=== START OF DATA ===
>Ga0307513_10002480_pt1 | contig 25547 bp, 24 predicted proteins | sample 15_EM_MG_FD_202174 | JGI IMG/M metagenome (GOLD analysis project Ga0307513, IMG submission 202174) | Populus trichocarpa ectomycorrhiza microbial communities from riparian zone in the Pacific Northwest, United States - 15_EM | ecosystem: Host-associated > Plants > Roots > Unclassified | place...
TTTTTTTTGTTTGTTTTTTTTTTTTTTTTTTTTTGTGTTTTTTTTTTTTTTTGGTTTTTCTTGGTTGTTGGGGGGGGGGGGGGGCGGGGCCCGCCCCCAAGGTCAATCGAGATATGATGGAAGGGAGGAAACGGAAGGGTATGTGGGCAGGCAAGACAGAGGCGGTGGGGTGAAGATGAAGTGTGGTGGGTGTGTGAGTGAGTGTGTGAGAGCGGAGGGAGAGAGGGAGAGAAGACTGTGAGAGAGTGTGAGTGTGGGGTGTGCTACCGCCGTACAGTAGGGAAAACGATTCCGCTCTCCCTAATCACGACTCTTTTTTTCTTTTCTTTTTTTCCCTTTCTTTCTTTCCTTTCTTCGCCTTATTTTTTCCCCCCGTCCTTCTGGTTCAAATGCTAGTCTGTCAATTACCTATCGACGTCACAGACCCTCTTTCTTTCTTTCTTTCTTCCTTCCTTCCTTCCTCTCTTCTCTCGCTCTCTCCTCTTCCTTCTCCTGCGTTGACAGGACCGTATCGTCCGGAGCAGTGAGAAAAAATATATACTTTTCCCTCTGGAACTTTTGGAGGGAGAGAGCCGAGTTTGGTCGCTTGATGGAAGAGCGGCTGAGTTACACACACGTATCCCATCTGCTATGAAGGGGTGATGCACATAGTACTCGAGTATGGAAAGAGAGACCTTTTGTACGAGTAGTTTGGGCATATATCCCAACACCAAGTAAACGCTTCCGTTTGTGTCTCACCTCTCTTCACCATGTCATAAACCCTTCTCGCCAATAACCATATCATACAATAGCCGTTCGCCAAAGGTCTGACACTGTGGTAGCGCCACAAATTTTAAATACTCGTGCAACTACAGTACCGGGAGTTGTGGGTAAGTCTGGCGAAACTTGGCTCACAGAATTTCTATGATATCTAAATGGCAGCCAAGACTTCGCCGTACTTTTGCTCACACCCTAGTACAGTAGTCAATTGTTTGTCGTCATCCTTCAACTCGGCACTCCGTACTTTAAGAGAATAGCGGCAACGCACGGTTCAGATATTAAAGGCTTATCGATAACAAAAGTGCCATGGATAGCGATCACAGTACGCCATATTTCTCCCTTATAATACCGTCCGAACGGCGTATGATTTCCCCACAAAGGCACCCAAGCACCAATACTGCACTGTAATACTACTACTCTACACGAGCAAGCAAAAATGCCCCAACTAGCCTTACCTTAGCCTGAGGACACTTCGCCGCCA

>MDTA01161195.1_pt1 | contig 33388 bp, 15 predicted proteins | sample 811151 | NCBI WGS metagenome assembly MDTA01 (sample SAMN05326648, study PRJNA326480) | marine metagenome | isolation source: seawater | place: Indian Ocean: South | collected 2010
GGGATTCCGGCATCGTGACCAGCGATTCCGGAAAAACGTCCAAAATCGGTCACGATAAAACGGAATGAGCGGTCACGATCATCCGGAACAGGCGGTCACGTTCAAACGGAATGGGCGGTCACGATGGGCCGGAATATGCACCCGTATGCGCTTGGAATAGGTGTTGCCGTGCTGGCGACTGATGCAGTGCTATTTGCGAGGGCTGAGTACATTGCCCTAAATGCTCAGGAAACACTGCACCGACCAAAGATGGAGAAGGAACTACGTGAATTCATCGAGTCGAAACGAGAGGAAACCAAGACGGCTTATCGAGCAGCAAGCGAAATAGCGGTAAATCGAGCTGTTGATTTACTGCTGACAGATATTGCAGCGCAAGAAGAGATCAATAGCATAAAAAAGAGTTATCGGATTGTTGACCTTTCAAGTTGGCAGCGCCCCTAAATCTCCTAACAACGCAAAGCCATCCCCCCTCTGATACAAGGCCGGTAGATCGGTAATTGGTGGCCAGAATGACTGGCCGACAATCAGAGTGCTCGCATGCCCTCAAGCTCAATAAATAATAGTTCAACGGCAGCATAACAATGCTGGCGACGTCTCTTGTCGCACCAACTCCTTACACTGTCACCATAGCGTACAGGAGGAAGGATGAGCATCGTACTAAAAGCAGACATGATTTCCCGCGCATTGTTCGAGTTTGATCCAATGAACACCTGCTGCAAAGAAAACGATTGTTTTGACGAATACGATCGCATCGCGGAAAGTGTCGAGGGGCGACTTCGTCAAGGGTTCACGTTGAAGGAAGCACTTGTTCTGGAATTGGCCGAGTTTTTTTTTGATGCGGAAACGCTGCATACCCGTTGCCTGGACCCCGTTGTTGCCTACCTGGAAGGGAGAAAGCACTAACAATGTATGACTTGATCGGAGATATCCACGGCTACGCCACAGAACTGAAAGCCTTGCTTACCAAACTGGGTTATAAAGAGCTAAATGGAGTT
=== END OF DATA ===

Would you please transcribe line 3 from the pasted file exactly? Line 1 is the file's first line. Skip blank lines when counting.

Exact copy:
>MDTA01161195.1_pt1 | contig 33388 bp, 15 predicted proteins | sample 811151 | NCBI WGS metagenome assembly MDTA01 (sample SAMN05326648, study PRJNA326480) | marine metagenome | isolation source: seawater | place: Indian Ocean: South | collected 2010